May 27, 2022 @ 1:37 pm
One more thing that I forgot to add: Clark Gable was a notorious tightwad, worse than Cary Grant and Randolph Scott. He wouldn’t part with a dollar if he could help it. So it’s impossible to believe he whipped out a wad of cash (he wouldn’t have parted with money on any friend’s account), much less plaster it on a table. Not a chance.
June 2, 2022 @ 11:50 pm
Gable and Nelson were indeed drunk; this happened in the MGM commissary. Who knows how much currency was dipped in drinks and wallpapered on the table but whatever they both had went into the booze and then lined up on the table. There were 3 sources for this including a woman who worked at the MGM commissary. Nelson later related the same story to a woman he dated (while he and Jeanette were estranged) and that they went back to Gable’s dressing room, drank some more and Nelson passed out. This during the filming of “Maytime.” Gable wasn’t always a great influence on Nelson. However, I think Nelson learned a lot from what happened with the Gable-Loretta Young baby (Judy Lewis, who did a joint book signing with me in Beverly Hills) and when Nelson found himself in a similar situation with Jeanette (she married to Gene Raymond but pregnant with Nelson’s child), he insisted on that trip to Mexico so Jeanette could get a quickie divorce from Gene, marry Nelson and have their baby be born with Nelson’s name. No way was he NOT going to be a part of that baby’s life. One has to wonder how Gable really felt about having a daughter he could never acknowledge.
June 2, 2022 @ 11:26 pm
We have original letters and postmarked envelopes from the 1940s but they were copied from the original correspondence from Isabel Eddy to her old friend Sarah Tucker. Transcriptions of said letters were generally handwritten and Isabel’s memoirs were typewritten. At the time, the correspondence was shared with a woman named Dorothy Dillard, who took it upon herself to verify data with people in Los Angeles close to Nelson Eddy. An example is his mother’s claim that Jeanette suffered a miscarriage (Nelson’s baby) the night of December 19, 1947 and that they had their doctor tend to her at “Mists” rather than take her to the hospital. Dorothy’s source in LA said she wouldn’t believe it unless she learned that Jeanette and Gene cancelled or postponed their annual Christmas party. It turned out that party indeed was postponed until December 27. Event after event was verified by a group of people in various cities where events took place.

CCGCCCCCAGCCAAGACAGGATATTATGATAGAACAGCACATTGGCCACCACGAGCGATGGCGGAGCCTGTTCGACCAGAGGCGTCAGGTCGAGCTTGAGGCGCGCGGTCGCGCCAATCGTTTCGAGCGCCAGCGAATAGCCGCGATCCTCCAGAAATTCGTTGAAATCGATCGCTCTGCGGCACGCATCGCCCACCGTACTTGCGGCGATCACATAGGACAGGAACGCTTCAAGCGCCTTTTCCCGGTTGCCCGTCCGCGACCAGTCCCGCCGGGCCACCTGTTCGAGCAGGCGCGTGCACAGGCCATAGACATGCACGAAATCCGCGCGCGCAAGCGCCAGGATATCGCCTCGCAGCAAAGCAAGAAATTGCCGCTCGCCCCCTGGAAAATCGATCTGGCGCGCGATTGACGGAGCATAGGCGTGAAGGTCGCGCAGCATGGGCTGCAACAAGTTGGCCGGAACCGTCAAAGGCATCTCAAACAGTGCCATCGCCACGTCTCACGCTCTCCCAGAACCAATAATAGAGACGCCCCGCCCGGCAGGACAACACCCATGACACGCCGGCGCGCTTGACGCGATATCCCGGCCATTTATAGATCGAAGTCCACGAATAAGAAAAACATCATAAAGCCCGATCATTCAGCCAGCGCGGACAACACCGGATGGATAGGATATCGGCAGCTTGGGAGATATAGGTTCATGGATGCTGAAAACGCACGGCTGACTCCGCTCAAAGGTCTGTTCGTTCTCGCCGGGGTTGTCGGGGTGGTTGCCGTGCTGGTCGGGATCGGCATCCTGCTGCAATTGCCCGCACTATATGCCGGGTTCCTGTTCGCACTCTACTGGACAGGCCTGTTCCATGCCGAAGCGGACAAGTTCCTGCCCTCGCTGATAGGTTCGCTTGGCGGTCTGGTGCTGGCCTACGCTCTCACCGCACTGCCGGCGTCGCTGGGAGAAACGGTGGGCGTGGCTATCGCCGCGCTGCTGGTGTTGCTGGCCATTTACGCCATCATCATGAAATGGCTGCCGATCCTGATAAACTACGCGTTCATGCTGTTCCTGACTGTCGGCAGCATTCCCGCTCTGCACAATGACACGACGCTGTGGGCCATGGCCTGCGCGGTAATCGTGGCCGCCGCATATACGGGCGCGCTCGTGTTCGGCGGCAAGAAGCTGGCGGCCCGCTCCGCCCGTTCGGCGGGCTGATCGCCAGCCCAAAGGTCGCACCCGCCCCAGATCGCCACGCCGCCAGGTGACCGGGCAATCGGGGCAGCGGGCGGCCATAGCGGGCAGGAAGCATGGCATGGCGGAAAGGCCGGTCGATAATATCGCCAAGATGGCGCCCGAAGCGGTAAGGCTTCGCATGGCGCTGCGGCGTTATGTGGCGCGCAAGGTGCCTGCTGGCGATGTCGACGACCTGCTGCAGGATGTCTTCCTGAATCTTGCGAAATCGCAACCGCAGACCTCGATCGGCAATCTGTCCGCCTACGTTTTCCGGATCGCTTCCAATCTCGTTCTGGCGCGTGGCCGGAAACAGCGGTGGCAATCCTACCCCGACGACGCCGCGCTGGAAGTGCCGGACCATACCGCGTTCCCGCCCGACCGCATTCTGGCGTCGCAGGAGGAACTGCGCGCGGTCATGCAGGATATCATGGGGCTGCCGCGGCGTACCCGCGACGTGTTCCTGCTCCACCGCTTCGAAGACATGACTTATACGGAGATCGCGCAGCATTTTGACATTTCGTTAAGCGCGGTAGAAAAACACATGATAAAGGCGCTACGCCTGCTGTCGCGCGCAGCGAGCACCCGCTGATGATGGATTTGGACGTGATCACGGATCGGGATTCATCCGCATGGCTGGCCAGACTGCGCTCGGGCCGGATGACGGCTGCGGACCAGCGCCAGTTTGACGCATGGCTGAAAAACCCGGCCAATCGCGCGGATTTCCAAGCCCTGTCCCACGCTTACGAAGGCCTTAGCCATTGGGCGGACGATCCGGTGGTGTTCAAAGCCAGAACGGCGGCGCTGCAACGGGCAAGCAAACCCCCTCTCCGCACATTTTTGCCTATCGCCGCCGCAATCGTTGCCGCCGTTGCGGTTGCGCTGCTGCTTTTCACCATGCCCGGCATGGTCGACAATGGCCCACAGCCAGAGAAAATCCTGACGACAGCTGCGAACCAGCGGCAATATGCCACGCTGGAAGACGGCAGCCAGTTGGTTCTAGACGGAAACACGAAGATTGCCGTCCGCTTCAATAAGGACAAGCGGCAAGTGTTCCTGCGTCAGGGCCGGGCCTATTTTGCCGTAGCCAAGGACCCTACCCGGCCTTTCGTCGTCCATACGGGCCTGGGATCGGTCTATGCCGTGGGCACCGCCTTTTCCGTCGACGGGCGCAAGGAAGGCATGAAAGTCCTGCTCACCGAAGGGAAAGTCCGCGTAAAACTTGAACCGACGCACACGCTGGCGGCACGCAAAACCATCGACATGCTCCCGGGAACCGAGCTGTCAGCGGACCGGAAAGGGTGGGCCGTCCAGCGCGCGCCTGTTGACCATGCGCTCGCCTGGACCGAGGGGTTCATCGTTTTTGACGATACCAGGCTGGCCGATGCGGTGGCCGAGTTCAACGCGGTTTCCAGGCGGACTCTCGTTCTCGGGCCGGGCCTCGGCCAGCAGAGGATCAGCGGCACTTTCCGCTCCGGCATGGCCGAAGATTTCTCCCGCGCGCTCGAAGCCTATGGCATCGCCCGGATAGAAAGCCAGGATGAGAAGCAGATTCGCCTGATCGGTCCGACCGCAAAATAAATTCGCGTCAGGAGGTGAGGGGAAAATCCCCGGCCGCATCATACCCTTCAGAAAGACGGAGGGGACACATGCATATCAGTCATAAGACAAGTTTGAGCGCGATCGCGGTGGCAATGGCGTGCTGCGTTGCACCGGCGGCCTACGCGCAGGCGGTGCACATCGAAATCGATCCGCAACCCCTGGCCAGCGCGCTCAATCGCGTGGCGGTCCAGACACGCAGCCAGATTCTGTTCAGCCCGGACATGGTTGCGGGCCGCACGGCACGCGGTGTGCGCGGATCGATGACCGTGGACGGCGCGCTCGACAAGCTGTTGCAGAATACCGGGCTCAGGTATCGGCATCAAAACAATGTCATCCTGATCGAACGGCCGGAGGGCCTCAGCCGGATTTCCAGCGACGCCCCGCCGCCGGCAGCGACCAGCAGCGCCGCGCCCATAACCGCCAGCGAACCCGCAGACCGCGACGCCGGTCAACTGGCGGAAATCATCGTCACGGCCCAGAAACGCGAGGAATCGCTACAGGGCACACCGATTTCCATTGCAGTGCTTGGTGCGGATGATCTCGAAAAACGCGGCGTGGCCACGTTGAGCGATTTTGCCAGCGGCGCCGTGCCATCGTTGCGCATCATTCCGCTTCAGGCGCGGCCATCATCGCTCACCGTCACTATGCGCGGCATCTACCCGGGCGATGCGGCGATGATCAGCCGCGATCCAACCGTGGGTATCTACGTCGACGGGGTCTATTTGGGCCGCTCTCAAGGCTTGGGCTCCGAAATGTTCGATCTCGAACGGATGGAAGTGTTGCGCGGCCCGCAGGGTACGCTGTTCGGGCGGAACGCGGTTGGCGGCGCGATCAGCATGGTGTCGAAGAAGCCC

May 27, 2022 @ 1:27 pm
Your info on their love story is correct. The other bios on both read like a gushing Louella Parson’s column. And it’s interesting they were written after the first Sweethearts was published.
That being said, the book contained the stock myths about silent stars that have been disproven. And Clark Gable never killed anyone by running over them. He ran his car into a tree. What’s more, Mayer was not in love with either Jeanette or Greer. He was madly in love with Jean Howard. Nor did he molest Judy Garland. It was Spencer Tracy who groomed her when she was 14. She admitted she lied about that because she hated him
LB really was a prude when it came to that. Demanding sexual favors is the one horrible thing he didn’t do. He did much worse than that. Jeanette couldn’t have possibly serviced him nor could any other actress. He simply didn’t demand that kind of thing The other studio heads were like that.
That being said, my family is industry. I’m an industry kid. My dad was an entertainment attorney and my uncle was Karl Malden. They told me all about old Hollywood and the MacDonald and Nelson relationship was common knowledge. Not a single person in the colony (as it was called then) didn’t know. My uncle told me that if they had wanted to separate from their spouses and set up a house together that wouldn’t have been difficult. It had been done by many married stars who were married. There was a simple way to do it and MGM would have ruined Ann and Gene, not the other way around. Remember, MGM had dirt on everyone, even spouses. Why the couple didn’t do that, no one knows. LB would not have killed the golden goose. My uncle said they were overly dramatic, paranoid people but simply an adorable couple.